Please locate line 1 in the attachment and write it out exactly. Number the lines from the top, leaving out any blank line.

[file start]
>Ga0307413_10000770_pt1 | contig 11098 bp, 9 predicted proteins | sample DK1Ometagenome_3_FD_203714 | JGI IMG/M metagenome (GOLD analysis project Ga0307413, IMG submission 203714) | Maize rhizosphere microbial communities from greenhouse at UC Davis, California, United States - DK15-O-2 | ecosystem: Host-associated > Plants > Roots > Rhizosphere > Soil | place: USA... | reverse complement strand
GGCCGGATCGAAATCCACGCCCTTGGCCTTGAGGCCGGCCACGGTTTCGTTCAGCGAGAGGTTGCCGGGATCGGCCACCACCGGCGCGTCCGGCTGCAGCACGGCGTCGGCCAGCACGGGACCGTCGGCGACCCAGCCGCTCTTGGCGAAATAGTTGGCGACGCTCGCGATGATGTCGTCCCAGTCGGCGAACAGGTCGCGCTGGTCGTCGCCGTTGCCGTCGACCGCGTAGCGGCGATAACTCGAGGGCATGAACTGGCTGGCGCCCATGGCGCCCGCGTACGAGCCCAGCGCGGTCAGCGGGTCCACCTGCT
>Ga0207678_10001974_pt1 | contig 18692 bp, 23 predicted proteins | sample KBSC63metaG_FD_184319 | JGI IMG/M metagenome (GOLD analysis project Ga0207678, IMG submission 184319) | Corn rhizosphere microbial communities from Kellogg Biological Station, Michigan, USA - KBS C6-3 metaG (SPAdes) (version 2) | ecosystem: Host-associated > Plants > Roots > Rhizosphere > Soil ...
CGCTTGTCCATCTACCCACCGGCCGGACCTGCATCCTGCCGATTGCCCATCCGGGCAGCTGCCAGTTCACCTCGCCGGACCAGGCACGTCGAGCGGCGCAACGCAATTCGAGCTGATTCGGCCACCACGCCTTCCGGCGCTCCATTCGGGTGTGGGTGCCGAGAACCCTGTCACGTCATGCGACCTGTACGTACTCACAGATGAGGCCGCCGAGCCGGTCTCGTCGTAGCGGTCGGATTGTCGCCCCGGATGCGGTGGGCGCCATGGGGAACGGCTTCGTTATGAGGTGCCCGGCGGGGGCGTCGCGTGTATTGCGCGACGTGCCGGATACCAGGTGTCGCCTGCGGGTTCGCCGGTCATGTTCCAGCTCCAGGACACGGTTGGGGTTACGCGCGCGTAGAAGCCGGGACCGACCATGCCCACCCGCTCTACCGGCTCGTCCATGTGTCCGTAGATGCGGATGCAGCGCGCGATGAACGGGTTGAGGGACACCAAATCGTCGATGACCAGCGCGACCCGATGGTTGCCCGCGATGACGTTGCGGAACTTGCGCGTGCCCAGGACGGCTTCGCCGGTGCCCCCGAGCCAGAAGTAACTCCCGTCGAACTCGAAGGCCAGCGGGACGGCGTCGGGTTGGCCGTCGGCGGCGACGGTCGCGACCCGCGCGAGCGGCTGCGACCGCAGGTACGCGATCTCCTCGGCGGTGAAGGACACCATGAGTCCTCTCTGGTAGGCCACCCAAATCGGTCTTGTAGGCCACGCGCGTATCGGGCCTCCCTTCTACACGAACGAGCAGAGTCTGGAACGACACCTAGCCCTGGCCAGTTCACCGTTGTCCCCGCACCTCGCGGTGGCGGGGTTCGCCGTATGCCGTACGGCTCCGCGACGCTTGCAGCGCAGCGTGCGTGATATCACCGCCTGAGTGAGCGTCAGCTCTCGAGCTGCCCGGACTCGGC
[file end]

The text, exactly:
>Ga0307413_10000770_pt1 | contig 11098 bp, 9 predicted proteins | sample DK1Ometagenome_3_FD_203714 | JGI IMG/M metagenome (GOLD analysis project Ga0307413, IMG submission 203714) | Maize rhizosphere microbial communities from greenhouse at UC Davis, California, United States - DK15-O-2 | ecosystem: Host-associated > Plants > Roots > Rhizosphere > Soil | place: USA... | reverse complement strand